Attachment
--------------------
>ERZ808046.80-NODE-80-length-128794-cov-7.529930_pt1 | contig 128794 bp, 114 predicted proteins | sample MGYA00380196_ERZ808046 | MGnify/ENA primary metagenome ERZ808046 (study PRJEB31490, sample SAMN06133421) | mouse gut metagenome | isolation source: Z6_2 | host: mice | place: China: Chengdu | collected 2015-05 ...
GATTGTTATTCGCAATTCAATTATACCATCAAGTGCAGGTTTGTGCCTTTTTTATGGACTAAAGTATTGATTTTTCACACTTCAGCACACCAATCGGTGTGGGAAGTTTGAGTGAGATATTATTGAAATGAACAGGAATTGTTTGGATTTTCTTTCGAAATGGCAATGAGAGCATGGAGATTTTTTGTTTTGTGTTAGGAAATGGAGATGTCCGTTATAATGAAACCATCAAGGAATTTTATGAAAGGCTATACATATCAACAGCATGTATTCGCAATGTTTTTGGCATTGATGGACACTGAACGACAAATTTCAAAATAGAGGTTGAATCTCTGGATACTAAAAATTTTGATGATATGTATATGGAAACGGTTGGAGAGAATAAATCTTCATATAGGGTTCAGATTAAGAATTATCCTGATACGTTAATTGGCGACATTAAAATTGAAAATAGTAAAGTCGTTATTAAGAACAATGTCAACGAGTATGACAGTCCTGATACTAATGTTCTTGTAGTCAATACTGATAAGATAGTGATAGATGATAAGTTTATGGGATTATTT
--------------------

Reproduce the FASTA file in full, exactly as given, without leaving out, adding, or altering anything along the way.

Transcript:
>ERZ808046.80-NODE-80-length-128794-cov-7.529930_pt1 | contig 128794 bp, 114 predicted proteins | sample MGYA00380196_ERZ808046 | MGnify/ENA primary metagenome ERZ808046 (study PRJEB31490, sample SAMN06133421) | mouse gut metagenome | isolation source: Z6_2 | host: mice | place: China: Chengdu | collected 2015-05 ...
GATTGTTATTCGCAATTCAATTATACCATCAAGTGCAGGTTTGTGCCTTTTTTATGGACTAAAGTATTGATTTTTCACACTTCAGCACACCAATCGGTGTGGGAAGTTTGAGTGAGATATTATTGAAATGAACAGGAATTGTTTGGATTTTCTTTCGAAATGGCAATGAGAGCATGGAGATTTTTTGTTTTGTGTTAGGAAATGGAGATGTCCGTTATAATGAAACCATCAAGGAATTTTATGAAAGGCTATACATATCAACAGCATGTATTCGCAATGTTTTTGGCATTGATGGACACTGAACGACAAATTTCAAAATAGAGGTTGAATCTCTGGATACTAAAAATTTTGATGATATGTATATGGAAACGGTTGGAGAGAATAAATCTTCATATAGGGTTCAGATTAAGAATTATCCTGATACGTTAATTGGCGACATTAAAATTGAAAATAGTAAAGTCGTTATTAAGAACAATGTCAACGAGTATGACAGTCCTGATACTAATGTTCTTGTAGTCAATACTGATAAGATAGTGATAGATGATAAGTTTATGGGATTATTT